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24 July 2015
New geoglyphs found in Peru

Anthropologists at Yamagata University have discovered 24 examples of the mysterious Nazca Lines in the arid region of southern Peru. The team began investigating the northern slopes of the urban areas of Nazca, Peru, from autumn 2013 and discovered 17 geoglyphs depicting llamas. This season they discovered five new examples near the area where they found geoglyphs the previous season, and 19 more on the slopes of a nearby mountain.
     Discovered in the 1920s, the geoglyphs and line drawings of Nazca and Pampas de Jumana are designated a UNESCO World Heritage site. They are etched into the dusty soil and cover some 450 square kilometres.
     The 24 newly discovered geoglyphs range from 5 to 20 meters in length, and are believed to date to around 400 BCE to 200 BCE, making them older than the iconic Nazca Line drawing known as the hummingbird. Most of the lines are heavily eroded, making them difficult to see with the naked eye. The researchers used equipment including a 3-D scanner to sketch out the patterns. Most of the drawings seem to depict llamas.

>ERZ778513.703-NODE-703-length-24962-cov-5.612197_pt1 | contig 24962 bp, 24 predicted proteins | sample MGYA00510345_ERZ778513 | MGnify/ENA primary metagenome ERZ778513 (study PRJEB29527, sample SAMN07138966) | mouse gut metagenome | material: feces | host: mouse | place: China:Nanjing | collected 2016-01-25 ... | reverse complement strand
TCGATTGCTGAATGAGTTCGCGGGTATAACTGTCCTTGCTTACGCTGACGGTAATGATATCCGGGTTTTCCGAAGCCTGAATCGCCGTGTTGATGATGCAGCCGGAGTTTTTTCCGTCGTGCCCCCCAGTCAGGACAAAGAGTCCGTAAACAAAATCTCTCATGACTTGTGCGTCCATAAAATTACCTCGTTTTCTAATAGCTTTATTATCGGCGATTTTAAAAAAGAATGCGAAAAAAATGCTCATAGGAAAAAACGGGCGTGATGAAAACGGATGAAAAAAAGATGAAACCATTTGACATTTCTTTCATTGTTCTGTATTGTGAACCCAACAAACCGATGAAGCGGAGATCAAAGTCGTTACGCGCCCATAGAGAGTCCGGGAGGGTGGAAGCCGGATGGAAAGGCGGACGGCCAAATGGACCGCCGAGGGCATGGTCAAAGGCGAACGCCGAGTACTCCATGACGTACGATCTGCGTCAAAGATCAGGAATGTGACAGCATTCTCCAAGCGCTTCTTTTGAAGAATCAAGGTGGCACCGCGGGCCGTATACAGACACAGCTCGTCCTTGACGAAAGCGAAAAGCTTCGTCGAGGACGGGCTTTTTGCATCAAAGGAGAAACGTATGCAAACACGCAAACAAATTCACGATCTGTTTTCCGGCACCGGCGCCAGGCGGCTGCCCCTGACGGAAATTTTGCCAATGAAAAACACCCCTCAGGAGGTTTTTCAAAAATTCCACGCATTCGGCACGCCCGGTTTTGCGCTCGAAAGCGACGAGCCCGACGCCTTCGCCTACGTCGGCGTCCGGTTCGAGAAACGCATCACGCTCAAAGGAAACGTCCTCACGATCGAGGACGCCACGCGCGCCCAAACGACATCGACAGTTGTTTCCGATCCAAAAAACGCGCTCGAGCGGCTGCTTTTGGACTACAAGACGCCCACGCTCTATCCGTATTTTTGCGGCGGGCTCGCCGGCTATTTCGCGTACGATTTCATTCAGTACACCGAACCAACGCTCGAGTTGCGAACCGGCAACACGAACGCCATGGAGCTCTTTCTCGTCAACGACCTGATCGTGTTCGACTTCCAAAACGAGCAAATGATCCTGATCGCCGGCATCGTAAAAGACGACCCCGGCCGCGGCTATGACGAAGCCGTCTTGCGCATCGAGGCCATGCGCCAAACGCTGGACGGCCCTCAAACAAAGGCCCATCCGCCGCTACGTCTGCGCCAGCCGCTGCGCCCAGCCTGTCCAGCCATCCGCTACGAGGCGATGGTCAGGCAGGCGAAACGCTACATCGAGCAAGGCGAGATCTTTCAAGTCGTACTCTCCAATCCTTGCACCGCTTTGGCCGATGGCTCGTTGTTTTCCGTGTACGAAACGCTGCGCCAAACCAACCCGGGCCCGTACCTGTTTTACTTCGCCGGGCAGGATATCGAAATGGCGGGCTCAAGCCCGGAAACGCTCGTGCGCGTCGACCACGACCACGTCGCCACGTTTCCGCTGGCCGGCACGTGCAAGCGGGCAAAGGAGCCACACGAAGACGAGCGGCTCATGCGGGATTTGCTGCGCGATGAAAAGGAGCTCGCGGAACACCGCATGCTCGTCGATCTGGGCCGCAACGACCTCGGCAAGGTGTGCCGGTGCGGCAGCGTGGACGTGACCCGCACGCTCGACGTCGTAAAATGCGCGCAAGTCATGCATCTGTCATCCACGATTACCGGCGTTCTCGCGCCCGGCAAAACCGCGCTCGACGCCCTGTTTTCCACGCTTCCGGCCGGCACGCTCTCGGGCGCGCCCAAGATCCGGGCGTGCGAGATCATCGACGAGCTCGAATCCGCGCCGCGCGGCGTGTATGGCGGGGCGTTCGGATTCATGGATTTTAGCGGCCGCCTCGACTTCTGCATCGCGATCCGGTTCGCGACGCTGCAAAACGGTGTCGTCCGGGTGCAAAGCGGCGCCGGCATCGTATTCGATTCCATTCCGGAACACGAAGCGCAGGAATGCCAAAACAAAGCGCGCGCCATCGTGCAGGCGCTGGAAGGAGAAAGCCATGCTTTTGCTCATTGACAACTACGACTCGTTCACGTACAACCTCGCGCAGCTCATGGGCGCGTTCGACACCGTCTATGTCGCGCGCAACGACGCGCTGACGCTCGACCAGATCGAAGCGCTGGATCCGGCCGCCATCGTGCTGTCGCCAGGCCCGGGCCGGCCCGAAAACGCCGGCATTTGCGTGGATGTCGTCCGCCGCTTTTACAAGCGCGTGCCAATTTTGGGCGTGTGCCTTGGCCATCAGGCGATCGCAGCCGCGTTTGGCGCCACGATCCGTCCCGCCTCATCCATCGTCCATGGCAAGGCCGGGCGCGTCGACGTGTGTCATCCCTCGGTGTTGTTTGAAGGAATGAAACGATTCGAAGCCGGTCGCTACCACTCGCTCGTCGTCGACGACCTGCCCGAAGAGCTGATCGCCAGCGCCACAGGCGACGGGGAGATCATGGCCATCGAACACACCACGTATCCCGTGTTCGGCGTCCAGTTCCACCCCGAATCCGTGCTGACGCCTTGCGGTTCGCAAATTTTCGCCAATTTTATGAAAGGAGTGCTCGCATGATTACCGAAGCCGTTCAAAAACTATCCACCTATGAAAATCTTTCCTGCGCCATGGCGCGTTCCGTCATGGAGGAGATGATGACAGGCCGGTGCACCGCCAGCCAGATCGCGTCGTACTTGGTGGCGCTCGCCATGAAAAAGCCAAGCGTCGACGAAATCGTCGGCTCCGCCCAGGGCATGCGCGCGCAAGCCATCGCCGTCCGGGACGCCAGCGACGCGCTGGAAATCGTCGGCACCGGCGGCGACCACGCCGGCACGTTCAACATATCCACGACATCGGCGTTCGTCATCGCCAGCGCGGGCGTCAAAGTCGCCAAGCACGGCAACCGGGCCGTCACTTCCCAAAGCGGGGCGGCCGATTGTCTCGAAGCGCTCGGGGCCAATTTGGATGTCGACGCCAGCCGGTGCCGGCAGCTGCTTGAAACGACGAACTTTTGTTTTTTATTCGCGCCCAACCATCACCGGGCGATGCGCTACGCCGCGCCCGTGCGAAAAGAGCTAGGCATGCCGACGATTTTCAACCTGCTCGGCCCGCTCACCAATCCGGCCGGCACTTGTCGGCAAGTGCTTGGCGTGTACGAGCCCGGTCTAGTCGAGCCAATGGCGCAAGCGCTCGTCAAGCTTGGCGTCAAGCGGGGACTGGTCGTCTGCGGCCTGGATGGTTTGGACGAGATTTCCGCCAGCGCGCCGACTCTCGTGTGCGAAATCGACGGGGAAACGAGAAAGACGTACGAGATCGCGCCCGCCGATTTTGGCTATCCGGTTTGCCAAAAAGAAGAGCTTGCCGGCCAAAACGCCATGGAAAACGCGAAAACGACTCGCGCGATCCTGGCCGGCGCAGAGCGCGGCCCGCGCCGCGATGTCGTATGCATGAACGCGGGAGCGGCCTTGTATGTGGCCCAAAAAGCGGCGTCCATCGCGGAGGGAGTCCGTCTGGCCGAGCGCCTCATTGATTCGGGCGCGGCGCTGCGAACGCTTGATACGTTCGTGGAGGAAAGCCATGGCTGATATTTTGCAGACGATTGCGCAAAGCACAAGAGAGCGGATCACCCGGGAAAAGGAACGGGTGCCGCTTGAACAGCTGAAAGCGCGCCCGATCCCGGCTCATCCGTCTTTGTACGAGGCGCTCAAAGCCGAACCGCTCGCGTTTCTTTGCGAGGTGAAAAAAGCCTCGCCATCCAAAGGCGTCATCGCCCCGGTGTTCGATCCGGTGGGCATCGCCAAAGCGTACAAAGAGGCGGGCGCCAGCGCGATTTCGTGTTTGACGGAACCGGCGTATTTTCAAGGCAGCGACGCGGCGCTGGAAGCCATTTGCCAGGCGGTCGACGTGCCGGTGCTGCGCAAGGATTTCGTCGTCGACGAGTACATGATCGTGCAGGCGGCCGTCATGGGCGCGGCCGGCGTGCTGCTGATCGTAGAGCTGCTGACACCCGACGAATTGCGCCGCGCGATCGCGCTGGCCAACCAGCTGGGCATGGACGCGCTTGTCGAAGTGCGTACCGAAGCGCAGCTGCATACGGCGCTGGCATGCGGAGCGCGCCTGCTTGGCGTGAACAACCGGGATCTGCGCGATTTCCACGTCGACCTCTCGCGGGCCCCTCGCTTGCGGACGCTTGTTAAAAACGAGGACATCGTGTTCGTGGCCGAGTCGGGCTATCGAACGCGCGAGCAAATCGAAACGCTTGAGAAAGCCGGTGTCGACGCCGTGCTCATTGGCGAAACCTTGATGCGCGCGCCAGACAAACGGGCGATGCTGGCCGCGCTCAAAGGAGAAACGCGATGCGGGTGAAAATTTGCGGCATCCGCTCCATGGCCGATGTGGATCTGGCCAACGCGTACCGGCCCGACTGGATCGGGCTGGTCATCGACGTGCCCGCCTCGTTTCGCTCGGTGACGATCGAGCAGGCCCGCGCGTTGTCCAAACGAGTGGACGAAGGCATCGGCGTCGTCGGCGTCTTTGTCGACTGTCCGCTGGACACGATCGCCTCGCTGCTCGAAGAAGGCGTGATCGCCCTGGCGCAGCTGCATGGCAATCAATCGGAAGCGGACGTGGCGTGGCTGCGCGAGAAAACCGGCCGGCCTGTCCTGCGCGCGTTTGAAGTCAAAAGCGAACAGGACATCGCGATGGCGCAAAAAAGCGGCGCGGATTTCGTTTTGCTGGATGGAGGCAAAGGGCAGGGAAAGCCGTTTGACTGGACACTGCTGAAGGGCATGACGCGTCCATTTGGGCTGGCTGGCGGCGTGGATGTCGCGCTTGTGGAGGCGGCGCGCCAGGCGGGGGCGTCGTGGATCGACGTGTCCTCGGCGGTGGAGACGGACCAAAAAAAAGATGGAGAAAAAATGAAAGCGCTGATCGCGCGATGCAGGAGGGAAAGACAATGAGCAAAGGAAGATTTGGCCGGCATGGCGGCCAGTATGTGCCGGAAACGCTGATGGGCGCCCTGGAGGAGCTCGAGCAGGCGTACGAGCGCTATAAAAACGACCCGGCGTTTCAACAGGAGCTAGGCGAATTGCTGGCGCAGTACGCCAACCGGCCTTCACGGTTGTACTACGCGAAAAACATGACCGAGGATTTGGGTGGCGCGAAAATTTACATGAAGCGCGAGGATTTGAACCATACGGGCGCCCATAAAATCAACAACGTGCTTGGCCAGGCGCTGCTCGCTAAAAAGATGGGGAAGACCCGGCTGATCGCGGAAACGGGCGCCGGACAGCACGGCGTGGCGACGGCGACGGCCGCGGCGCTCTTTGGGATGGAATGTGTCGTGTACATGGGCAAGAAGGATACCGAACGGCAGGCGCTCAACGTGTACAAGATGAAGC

According to Masato Sakai, a professor of cultural anthropology at the university who is also the deputy director of the university's Nazca research institute: "There are no other areas concentrated with this many examples. Yet with both urban areas and farmland encroaching on the drawings, they are under the threat of being destroyed without being recognised as geoglyphs."
     The university plans to provide information to the Peruvian government's Culture Ministry, with which it is partnered, along with the city government of Nazca in the hopes of preserving the geoglyphs.

Edited from The Asashi Shimbun (8 July 2015)

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